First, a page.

Se especializa en temas de deporte, medios y sociedad. Ha trabajado como periodista en The Puerto Rico Daily Sun y NotiCel. También ha colaborado con los periódicos Diálogo y 80grados. Es profesor de Geografía en la Universidad de Puerto Rico, Recinto de Río Piedras. Posee maestrías en Geografía y Estudios Mediáticos de la Universidad de Penn State. Actualmente trabaja para el CPI como parte del programa Report for America.
The procedure for community aqueducts to legalize their franchises and maintain their operation is so complicated, bureaucratic, and devoid of technical support that it discourages communities from formalizing the systems that carries water to their homes because of the Puerto Rico Aqueduct and Sewer Authority’s inability to provide the service.
El proceso para que los acueductos comunitarios legalicen sus franquicias y mantengan su operación es tan enredado, burocrático y privado de apoyo técnico que desalienta a las comunidades a formalizar el sistema que les lleva agua a sus hogares ante la incapacidad de la Autoridad de Acueductos y Alcantarillados de proveerles el servicio.
Of the 242 community aqueduct systems legally registered in Puerto Rico as franchises, 31% have not requested recovery funds for the damages caused to infrastructure by Hurricanes Irma and María in September 2017, according to data from the Government’s Central Office of Recovery, Reconstruction and Resiliency (COR3). Although the reasons are different for each community aqueduct, not owning the land where the equipment and wells are located, the number of documents that the federal government requires, and the lack of orientation to those who administer these systems, are some of the causes for which these entities fall short of the requirements to apply for funds from the Federal Emergency Management Agency (FEMA) and COR3. As of this week, a total of 167 community aqueducts have requested recovery funds, said COR3 press spokeswoman Maura Ríos Poll. Of these, 150 have already gotten the obligation of the money, according to data from the COR3 website, and 21 of those have not yet received any disbursement. There are 242 community aqueducts recognized as franchises by the Department of Natural and Environmental Resources (DRNA, in Spanish).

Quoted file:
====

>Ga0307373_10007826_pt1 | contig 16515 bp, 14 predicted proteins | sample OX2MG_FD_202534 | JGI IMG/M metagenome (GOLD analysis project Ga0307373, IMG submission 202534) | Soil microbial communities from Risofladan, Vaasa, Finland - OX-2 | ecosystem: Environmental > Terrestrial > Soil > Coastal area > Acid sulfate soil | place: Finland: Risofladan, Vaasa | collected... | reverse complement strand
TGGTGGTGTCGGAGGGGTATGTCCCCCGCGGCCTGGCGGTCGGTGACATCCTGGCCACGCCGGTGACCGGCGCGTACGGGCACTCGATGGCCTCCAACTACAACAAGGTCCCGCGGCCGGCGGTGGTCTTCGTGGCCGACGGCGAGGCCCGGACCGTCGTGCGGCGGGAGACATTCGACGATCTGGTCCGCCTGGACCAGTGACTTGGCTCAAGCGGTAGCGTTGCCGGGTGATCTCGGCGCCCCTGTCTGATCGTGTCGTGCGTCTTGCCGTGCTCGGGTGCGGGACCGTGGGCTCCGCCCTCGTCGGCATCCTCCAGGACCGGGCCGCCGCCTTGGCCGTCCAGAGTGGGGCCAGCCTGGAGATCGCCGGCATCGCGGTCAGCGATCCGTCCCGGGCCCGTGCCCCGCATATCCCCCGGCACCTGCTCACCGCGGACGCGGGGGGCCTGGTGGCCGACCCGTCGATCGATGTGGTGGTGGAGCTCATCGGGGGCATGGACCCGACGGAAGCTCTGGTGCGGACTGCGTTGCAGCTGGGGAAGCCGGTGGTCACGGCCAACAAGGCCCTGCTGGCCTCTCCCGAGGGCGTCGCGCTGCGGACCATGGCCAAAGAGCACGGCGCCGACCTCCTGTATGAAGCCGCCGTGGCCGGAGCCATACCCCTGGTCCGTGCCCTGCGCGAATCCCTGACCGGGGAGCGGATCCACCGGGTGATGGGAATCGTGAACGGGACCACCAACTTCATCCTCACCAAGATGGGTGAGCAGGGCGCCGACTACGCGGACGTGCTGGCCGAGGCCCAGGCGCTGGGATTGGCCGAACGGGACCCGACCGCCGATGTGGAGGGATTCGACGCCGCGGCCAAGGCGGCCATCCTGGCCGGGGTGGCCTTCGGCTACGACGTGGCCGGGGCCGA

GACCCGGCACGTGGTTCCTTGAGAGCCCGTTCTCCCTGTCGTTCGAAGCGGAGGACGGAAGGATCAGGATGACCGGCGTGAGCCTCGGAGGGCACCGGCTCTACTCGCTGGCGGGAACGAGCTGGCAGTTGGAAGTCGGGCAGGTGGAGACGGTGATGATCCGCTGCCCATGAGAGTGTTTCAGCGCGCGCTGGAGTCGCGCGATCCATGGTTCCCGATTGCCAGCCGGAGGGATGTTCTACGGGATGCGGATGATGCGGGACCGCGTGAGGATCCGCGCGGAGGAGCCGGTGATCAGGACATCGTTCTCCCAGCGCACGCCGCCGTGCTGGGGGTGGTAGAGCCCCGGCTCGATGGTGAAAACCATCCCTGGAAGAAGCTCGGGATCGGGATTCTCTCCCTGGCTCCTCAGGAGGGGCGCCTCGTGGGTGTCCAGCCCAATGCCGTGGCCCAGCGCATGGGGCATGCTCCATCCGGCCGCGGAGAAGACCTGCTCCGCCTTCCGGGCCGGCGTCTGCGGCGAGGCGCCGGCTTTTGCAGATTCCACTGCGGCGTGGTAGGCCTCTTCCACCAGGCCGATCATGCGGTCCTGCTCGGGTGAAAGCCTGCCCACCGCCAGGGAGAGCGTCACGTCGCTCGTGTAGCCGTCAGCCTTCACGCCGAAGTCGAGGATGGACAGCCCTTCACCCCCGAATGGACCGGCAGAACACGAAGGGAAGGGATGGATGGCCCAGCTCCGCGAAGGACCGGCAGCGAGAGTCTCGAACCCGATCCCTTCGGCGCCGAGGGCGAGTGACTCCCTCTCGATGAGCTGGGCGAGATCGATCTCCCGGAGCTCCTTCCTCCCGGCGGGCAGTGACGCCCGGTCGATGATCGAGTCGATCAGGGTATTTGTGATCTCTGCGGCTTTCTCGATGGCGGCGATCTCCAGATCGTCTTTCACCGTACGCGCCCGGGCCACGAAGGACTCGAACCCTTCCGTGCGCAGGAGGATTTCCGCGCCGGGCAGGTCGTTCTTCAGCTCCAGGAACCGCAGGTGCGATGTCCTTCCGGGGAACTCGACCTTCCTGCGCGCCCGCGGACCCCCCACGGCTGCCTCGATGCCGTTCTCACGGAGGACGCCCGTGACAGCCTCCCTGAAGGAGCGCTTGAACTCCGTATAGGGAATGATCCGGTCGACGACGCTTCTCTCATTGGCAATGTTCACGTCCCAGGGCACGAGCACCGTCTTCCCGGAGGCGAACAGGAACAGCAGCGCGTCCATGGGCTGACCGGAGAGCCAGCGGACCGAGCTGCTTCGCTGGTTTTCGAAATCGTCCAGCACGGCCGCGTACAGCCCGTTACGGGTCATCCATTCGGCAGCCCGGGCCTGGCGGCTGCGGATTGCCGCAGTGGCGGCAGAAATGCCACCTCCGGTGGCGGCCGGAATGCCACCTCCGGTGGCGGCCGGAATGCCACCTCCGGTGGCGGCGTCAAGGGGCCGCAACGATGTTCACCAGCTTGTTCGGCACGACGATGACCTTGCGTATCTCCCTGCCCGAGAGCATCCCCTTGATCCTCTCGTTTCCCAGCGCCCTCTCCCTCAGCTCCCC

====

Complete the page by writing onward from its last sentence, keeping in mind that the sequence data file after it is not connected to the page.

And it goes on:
Un 31% de los 242 sistemas de acueductos comunitarios registrados legalmente como franquicias no han solicitado los fondos de recuperación por los daños causados a la infraestructura por los huracanes Irma y María en septiembre de 2017.
Claribel Millán played with the Puerto Rico National Softball Team during the 1970s and represented the island in the 1974 World Cup held in Connecticut. Her dedication to her national colors was in constant friction with what she says she was discriminated for — being a lesbian. She remembers that the federation leaders and directors of the sport that she practiced asked the players not to speak of or show any type of affection that would bring out their sexual orientation as lesbians. It was the beginning of the so-called golden age of women’s softball in Puerto Rico, when the National Team was directed by Alejandro “Junior” Cruz. “They called us to a meeting to talk about lesbianism.
Claribel Millán jugó con la Selección Nacional de Puerto Rico de sóftbol durante la década de 1970 y representó al país en el Mundial de 1974 celebrado en Connecticut. Su entrega a los colores patrios estuvo en constante tensión con lo que ella nombra como el discrimen por ser lesbiana. Recuerda que los dirigentes y directivos federativos del deporte que practicaba les pedían a las jugadoras que no hablaran ni manifestaran ningún tipo de afecto que sacara a relucir su orientación sexual como lesbianas. Era el comienzo de la denominada época dorada del sóftbol femenino en Puerto Rico, cuando la Selección Nacional era dirigida por el también exalcalde de Guaynabo, Alejandro “Junior” Cruz. “Nos reunieron a todas para decirnos eso del lesbianismo.
The Department of Health, responsible for inspecting and approving the emergency evacuation plans of all the island’s hospitals, only keeps them for the three hospitals that it runs. The agency’s Deputy Secretary’s Office for the Regulation and Accreditation of Health Facilities (SARAFS, in Spanish) does not keep a copy of the evacuation plans that it is supposed to have previously evaluated, and that could mean the difference between life and death for patients and employees. The information surfaced as part of a lawsuit in which the Center for Investigative Journalism (CPI, in Spanish) asked the DH for several documents and protocols related to emergency events. “As part of the inspections, SARAFS personnel check that said plans comply with all the established requirements. However, a physical copy, on paper, digital or in any other way stored in an electronic device(s) of these plans is not delivered to SARAFS personnel, nor is it received by said personnel, nor is it retained in the record of the facilities that work in the SARAFS, so the Department of Health does not have them,” according to the certification that the DH submitted to the San Juan Superior Court as part of the case.